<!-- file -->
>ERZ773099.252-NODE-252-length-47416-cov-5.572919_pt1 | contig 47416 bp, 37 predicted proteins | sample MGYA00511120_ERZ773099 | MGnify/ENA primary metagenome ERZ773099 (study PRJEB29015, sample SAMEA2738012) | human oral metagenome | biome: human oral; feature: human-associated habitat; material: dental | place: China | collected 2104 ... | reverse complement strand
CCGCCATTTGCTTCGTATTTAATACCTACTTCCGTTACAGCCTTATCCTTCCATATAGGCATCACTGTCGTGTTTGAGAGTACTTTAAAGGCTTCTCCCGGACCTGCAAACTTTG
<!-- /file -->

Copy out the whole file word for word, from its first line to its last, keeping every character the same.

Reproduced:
>ERZ773099.252-NODE-252-length-47416-cov-5.572919_pt1 | contig 47416 bp, 37 predicted proteins | sample MGYA00511120_ERZ773099 | MGnify/ENA primary metagenome ERZ773099 (study PRJEB29015, sample SAMEA2738012) | human oral metagenome | biome: human oral; feature: human-associated habitat; material: dental | place: China | collected 2104 ... | reverse complement strand
CCGCCATTTGCTTCGTATTTAATACCTACTTCCGTTACAGCCTTATCCTTCCATATAGGCATCACTGTCGTGTTTGAGAGTACTTTAAAGGCTTCTCCCGGACCTGCAAACTTTG